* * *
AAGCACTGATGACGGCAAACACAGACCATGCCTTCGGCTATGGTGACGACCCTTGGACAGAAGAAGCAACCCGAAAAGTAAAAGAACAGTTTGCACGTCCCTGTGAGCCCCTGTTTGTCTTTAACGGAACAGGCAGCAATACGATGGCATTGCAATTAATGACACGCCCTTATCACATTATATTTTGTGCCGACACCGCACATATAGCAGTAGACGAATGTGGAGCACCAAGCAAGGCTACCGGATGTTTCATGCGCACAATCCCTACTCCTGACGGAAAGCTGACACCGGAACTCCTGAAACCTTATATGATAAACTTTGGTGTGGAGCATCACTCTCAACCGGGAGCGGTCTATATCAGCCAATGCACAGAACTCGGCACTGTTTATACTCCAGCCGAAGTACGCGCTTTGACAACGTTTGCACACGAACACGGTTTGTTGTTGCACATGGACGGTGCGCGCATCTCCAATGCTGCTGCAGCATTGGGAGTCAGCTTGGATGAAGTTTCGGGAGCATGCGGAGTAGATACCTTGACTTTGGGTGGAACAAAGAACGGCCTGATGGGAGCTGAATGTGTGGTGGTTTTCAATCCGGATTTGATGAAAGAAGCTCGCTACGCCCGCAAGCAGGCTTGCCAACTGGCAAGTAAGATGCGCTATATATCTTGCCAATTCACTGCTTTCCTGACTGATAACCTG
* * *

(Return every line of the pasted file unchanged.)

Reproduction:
AAGCACTGATGACGGCAAACACAGACCATGCCTTCGGCTATGGTGACGACCCTTGGACAGAAGAAGCAACCCGAAAAGTAAAAGAACAGTTTGCACGTCCCTGTGAGCCCCTGTTTGTCTTTAACGGAACAGGCAGCAATACGATGGCATTGCAATTAATGACACGCCCTTATCACATTATATTTTGTGCCGACACCGCACATATAGCAGTAGACGAATGTGGAGCACCAAGCAAGGCTACCGGATGTTTCATGCGCACAATCCCTACTCCTGACGGAAAGCTGACACCGGAACTCCTGAAACCTTATATGATAAACTTTGGTGTGGAGCATCACTCTCAACCGGGAGCGGTCTATATCAGCCAATGCACAGAACTCGGCACTGTTTATACTCCAGCCGAAGTACGCGCTTTGACAACGTTTGCACACGAACACGGTTTGTTGTTGCACATGGACGGTGCGCGCATCTCCAATGCTGCTGCAGCATTGGGAGTCAGCTTGGATGAAGTTTCGGGAGCATGCGGAGTAGATACCTTGACTTTGGGTGGAACAAAGAACGGCCTGATGGGAGCTGAATGTGTGGTGGTTTTCAATCCGGATTTGATGAAAGAAGCTCGCTACGCCCGCAAGCAGGCTTGCCAACTGGCAAGTAAGATGCGCTATATATCTTGCCAATTCACTGCTTTCCTGACTGATAACCTG